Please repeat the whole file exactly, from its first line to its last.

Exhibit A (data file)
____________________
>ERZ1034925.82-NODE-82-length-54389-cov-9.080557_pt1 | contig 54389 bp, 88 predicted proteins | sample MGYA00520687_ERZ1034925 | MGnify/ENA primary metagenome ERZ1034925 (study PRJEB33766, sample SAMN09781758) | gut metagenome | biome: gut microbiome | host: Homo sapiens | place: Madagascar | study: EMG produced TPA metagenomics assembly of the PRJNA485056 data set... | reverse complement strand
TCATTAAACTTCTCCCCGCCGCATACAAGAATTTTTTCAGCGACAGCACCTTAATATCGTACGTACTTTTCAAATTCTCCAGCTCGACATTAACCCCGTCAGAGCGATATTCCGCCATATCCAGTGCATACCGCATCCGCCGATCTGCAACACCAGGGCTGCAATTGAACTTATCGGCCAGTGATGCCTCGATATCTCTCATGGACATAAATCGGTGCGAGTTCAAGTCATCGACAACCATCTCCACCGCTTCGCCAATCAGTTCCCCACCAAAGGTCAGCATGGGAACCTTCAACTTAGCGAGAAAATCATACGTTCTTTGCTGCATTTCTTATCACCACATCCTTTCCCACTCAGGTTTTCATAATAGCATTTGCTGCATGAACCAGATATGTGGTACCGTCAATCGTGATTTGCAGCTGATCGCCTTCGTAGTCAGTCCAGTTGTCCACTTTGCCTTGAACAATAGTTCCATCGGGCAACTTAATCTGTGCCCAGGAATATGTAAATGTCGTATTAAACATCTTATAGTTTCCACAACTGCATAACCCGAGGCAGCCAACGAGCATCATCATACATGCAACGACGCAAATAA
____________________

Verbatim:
>ERZ1034925.82-NODE-82-length-54389-cov-9.080557_pt1 | contig 54389 bp, 88 predicted proteins | sample MGYA00520687_ERZ1034925 | MGnify/ENA primary metagenome ERZ1034925 (study PRJEB33766, sample SAMN09781758) | gut metagenome | biome: gut microbiome | host: Homo sapiens | place: Madagascar | study: EMG produced TPA metagenomics assembly of the PRJNA485056 data set... | reverse complement strand
TCATTAAACTTCTCCCCGCCGCATACAAGAATTTTTTCAGCGACAGCACCTTAATATCGTACGTACTTTTCAAATTCTCCAGCTCGACATTAACCCCGTCAGAGCGATATTCCGCCATATCCAGTGCATACCGCATCCGCCGATCTGCAACACCAGGGCTGCAATTGAACTTATCGGCCAGTGATGCCTCGATATCTCTCATGGACATAAATCGGTGCGAGTTCAAGTCATCGACAACCATCTCCACCGCTTCGCCAATCAGTTCCCCACCAAAGGTCAGCATGGGAACCTTCAACTTAGCGAGAAAATCATACGTTCTTTGCTGCATTTCTTATCACCACATCCTTTCCCACTCAGGTTTTCATAATAGCATTTGCTGCATGAACCAGATATGTGGTACCGTCAATCGTGATTTGCAGCTGATCGCCTTCGTAGTCAGTCCAGTTGTCCACTTTGCCTTGAACAATAGTTCCATCGGGCAACTTAATCTGTGCCCAGGAATATGTAAATGTCGTATTAAACATCTTATAGTTTCCACAACTGCATAACCCGAGGCAGCCAACGAGCATCATCATACATGCAACGACGCAAATAA